7. …But Keep Them In Check

Once conversation starts, someone is going to have to keep it flowing in the right direction. That means that the host or an appointed guest might have to assume the responsibility of making sure no one in attendance strays too far from the spirit of the event with negative talk. In other words, if one of her besties goes down a rabbit hole and starts bashing an ex a bit too much, be prepared to shut it down and redirect the conversation.

8. Serve Food

This one is sort of a no-brainer, since good eats are a prerequisite for a successful party of any kind. Again, there are options here—potluck dinner, catering service, cheese platters and finger foods; just be sure to pick a menu that has something for everyone, including those with dietary restrictions, and features the guest of honor’s favorite foods.

9. Celebrate with a Toast

Pop a bottle of bubbly, share some words of empowerment and praise, and drink to the guest of honor’s future. The wedding toast from yesteryear isn’t making the guest of honor misty-eyed anymore, but this one will. 

10. Get a Cake

A showstopping cake is never a bad idea—namely because half the fun of a divorce party is that it provides an opportunity to turn wedding rituals on their head. Plus, everyone likes cake, and the guest of honor certainly deserves to have hers, and eat it, too.

11. Pick a Theme

A clear intention will certainly suffice, but a clever theme can really pull the party together. Get creative and think about the guest of honor’s personal circumstances. If she’s still living in the same home she shared with her spouse, perhaps a redecorating party is in order, while a spa themed party is a perfect way to pamper a friend who has just reached the end of a long and arduous divorce. Bottom line: There are as many divorce party themes as there are fish in the sea, so get creative and make it fun.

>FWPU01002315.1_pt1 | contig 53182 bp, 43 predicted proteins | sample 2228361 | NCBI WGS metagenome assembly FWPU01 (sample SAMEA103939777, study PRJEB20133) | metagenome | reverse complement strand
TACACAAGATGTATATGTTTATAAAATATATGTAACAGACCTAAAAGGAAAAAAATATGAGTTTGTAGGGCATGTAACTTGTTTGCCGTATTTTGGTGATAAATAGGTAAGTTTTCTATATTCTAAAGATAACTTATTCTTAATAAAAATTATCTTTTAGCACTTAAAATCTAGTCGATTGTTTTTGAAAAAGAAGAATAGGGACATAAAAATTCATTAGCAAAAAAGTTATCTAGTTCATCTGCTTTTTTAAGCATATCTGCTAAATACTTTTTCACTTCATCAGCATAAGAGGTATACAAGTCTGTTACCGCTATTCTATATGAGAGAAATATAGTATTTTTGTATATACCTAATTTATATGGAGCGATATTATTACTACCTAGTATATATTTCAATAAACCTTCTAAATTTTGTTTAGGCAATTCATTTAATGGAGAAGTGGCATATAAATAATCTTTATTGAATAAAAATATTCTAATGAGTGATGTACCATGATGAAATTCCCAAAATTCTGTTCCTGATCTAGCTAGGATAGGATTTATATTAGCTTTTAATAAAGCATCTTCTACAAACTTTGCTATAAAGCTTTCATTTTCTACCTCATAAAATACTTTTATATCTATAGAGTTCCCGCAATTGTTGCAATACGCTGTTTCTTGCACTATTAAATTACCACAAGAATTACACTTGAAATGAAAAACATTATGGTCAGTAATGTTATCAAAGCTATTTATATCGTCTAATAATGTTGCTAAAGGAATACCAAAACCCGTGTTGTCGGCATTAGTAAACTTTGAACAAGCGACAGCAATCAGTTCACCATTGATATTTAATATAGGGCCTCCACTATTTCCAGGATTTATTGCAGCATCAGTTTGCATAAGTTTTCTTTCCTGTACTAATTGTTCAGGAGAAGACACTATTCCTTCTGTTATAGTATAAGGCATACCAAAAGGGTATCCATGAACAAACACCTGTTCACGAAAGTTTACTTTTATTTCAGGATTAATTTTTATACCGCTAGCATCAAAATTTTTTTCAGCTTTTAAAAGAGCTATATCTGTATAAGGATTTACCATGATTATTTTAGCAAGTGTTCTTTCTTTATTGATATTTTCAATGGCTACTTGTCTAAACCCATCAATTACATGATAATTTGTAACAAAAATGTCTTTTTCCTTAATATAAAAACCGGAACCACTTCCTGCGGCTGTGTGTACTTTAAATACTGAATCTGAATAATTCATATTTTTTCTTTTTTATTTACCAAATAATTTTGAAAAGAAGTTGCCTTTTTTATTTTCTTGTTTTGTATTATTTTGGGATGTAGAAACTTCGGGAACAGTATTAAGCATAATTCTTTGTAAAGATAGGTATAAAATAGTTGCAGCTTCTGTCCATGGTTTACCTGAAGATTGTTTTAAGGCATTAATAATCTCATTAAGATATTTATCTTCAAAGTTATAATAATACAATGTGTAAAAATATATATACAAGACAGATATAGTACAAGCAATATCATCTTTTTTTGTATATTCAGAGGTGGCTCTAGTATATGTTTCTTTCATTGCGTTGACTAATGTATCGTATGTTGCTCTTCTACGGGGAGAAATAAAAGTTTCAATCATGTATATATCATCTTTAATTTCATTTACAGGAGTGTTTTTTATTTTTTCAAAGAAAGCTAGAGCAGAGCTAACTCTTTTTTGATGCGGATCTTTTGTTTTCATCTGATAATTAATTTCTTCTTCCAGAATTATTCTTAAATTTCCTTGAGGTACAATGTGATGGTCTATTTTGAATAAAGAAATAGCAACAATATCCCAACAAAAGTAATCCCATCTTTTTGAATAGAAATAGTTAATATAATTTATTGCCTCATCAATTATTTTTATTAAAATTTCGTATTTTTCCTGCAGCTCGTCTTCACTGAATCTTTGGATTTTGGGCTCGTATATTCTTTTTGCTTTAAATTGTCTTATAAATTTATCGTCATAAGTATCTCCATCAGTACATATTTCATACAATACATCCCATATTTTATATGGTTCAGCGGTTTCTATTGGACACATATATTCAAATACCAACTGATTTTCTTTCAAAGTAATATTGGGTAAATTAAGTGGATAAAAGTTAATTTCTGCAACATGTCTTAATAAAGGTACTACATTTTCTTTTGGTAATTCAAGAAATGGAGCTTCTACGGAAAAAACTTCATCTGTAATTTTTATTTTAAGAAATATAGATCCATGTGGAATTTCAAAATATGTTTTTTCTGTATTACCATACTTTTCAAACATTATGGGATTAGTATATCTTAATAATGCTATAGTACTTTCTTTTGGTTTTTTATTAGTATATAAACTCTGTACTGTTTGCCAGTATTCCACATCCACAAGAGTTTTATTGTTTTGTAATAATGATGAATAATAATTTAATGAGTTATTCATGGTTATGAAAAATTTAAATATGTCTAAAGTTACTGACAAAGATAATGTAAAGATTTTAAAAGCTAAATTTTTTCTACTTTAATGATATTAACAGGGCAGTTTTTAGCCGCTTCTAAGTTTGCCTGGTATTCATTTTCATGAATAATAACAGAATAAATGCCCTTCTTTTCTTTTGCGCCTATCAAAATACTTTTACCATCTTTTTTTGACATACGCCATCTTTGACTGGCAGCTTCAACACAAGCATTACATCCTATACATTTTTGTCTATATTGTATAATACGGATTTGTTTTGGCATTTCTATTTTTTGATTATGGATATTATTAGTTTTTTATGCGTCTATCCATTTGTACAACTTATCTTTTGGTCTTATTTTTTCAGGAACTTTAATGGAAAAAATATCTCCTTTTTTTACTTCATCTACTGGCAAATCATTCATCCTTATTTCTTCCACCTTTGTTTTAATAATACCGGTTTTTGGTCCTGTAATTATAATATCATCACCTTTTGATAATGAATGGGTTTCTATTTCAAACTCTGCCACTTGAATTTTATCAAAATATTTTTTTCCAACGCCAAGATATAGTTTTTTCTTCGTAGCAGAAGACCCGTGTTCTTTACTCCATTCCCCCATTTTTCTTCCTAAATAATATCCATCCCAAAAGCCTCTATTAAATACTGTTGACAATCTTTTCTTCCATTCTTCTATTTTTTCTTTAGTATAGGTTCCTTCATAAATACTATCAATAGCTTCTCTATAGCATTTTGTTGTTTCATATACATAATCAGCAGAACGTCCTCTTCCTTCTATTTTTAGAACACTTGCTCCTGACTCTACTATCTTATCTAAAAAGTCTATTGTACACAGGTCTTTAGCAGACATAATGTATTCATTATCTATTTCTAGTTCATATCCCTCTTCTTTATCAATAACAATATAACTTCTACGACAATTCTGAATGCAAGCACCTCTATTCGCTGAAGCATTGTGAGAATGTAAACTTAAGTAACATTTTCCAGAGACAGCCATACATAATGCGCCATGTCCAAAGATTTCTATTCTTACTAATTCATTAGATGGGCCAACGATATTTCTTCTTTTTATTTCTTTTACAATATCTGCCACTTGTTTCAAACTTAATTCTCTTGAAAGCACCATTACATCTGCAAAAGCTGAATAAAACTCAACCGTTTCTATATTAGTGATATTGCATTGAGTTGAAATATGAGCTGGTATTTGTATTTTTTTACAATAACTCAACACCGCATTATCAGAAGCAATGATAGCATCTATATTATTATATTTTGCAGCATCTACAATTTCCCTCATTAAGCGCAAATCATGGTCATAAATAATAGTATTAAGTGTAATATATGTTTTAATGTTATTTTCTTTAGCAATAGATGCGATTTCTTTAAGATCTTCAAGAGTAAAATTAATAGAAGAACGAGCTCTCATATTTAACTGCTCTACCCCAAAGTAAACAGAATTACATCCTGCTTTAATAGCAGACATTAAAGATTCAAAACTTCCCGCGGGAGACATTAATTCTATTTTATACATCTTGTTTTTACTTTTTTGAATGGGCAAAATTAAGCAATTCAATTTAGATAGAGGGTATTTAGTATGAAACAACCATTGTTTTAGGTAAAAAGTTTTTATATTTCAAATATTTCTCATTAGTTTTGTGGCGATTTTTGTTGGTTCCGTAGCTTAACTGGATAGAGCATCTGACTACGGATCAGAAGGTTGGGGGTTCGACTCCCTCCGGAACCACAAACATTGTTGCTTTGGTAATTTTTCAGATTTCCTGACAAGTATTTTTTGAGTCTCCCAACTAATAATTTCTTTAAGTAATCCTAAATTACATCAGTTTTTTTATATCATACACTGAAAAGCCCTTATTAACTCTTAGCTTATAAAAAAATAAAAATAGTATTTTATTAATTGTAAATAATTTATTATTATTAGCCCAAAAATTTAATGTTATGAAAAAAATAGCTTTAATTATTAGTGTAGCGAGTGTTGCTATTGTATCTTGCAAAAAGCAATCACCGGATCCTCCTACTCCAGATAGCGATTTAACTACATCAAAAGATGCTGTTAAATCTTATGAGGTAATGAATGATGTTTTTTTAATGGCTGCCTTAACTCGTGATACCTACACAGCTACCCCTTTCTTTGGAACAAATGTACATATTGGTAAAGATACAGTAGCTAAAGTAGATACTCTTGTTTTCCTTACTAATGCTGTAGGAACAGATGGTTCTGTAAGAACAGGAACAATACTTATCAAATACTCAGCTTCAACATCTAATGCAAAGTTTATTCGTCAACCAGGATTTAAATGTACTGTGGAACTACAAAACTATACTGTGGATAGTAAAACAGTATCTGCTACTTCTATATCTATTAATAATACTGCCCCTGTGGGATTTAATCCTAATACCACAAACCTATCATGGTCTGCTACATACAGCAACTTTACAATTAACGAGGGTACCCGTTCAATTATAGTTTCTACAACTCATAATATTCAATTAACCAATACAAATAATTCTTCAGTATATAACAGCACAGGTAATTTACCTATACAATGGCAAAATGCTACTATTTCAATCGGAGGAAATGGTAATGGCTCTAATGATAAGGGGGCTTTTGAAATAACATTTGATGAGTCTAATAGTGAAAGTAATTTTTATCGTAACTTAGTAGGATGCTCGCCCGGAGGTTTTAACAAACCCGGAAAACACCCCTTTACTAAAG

12. Bring Gifts

Whether it’s a favorite throw blanket or a set of crystal wine glasses from her wedding, there’s a good chance the ex absconded with some of the goods they once shared. Divorcees who had to move out could also use a hand in making their new home feel cozy. The solution? Set up a registry or ask everyone to bring a small gift to replace some of the material possessions the guest of honor had to part with when she and her partner went separate ways.

13. Plan an Activity

Remember how we told you to keep it upbeat? Well, the best way to keep the good times rolling is to have activities lined up. Break out some games, have a karaoke session, burn a wedding dress—any fun and engaging activity will do the trick when it comes to getting the parting going in full gear.

14. Make a Playlist

The guest of honor likely already has a playlist from the early days of her divorce, but none of the tunes she used to listen to while crying into her wine glass are appropriate for this occasion. Instead, play DJ (or hire one) and blast some feel-good songs that fit the theme. Feeling Good by Nina Simone, perhaps?